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I know that lobsters shed their shells dies anyone know when this happens? Because if bought during this time the lobster meat us very mushy.

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Buddhacat
SKK added about 2 years ago

Years ago I was a diver for a marine lab on the east coast and we were doing a study on lobsters. Lobsters molt, or shed, 4 to 5 times a year. Each time they molt, the increase their body size by 20%. Just because they have molted and their shell is still soft doesn't mean the lobster meat will be mushy. It is very good. My recommendation is to return the lobster for a better one.

Chris_in_oslo

Chris is a trusted source on General Cooking

added about 2 years ago

There are people who prefer newly molted lobsters, finding that the meat is sweeter. I'm a hard-shell gal myself, but SKK has it right--there's no need for either type to have mushy meat.

Terryann added about 2 years ago

Thank you I will take your advise

Imag0055
mainecook61 added about 2 years ago

We love soft shells in Maine---even though they have less meat than a hard shell. The meat is never ever mushy. I have even eaten what the lobstermen call "rags" (lobsters whose shell has not even fully formed---you'd never find them for sale, too weird). No mushy meat there, either. SKK is right---go back to the fish seller. The lobster you buy should be lively, moving its claws and looking annoyed. Ask to see, if you have any doubts. Do not cook dead lobsters.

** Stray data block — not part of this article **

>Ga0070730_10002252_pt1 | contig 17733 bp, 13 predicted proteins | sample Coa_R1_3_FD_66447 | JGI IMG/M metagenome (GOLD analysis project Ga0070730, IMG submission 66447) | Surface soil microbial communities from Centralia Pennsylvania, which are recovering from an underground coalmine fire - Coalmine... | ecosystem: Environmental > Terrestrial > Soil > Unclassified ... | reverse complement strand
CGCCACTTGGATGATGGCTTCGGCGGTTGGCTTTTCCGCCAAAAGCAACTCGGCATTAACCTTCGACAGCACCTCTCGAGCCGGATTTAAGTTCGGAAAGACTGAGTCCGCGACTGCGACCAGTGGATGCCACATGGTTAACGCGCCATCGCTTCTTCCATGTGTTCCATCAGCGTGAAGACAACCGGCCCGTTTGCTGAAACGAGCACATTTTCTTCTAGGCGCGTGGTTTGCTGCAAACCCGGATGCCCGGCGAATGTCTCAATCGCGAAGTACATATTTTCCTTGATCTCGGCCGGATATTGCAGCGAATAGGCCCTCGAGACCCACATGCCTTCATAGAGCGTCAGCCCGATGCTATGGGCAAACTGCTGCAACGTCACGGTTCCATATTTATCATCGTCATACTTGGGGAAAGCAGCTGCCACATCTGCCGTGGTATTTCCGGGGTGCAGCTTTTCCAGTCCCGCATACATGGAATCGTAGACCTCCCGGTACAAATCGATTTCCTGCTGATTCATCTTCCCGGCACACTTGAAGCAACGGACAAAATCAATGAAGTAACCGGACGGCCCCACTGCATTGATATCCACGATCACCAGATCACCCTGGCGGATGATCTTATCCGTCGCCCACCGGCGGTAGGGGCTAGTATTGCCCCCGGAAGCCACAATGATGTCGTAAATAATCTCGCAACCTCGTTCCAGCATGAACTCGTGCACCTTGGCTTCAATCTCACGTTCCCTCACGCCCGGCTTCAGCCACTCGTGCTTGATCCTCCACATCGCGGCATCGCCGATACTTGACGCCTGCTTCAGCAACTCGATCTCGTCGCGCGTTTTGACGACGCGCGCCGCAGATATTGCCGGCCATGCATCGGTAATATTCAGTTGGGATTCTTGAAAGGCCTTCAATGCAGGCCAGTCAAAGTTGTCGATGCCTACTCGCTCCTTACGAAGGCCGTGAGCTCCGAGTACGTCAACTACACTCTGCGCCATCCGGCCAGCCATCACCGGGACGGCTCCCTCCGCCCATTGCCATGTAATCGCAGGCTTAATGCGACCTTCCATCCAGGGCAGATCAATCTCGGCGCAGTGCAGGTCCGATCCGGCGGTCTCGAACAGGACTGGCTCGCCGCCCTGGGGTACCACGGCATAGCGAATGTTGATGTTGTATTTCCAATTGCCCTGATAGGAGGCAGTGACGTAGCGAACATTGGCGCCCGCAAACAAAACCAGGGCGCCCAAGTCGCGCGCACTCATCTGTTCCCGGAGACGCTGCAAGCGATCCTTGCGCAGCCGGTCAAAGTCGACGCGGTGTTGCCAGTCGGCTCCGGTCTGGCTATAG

Zester_003

pierino is a trusted source on General Cooking and Tough Love.

added about 2 years ago

And indeed a really good lobster will be threatening you with physical violence.

Zester_003

pierino is a trusted source on General Cooking and Tough Love.

added about 2 years ago

No, do not cook dead lobster. Crustaceans like lobsters and langoustines begin to degrade as soon as they die. There is some chemical that gets released from their nervous system and causes this. Fin fish on the other hand need a little rigor mortis to set in before they are ready for cooking.

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